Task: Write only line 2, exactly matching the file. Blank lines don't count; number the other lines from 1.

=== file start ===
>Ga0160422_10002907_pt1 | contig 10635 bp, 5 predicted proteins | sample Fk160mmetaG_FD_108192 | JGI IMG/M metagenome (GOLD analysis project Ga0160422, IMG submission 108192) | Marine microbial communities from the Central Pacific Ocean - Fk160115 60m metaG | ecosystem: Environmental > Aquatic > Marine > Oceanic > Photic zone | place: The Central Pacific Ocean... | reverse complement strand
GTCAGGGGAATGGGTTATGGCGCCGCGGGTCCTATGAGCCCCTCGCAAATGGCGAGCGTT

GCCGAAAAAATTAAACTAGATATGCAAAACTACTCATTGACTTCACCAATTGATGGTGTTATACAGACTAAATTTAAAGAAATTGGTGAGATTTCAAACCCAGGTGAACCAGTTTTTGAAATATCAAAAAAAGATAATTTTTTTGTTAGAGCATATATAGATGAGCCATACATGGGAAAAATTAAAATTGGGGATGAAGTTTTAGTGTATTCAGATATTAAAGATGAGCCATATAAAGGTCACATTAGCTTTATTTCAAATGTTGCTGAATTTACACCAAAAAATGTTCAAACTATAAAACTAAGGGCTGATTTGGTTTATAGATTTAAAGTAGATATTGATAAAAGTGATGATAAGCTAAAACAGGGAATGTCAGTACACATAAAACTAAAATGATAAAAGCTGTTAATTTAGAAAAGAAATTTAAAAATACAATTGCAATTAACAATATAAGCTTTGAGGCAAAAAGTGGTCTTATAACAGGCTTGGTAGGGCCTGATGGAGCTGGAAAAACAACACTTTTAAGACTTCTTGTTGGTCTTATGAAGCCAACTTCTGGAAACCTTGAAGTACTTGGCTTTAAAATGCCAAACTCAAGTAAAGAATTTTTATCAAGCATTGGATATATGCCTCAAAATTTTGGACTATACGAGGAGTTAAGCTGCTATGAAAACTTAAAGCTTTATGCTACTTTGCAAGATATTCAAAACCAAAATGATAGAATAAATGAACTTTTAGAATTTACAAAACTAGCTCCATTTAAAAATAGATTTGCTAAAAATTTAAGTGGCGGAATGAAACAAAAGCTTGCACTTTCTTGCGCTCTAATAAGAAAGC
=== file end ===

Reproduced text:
GTCAGGGGAATGGGTTATGGCGCCGCGGGTCCTATGAGCCCCTCGCAAATGGCGAGCGTT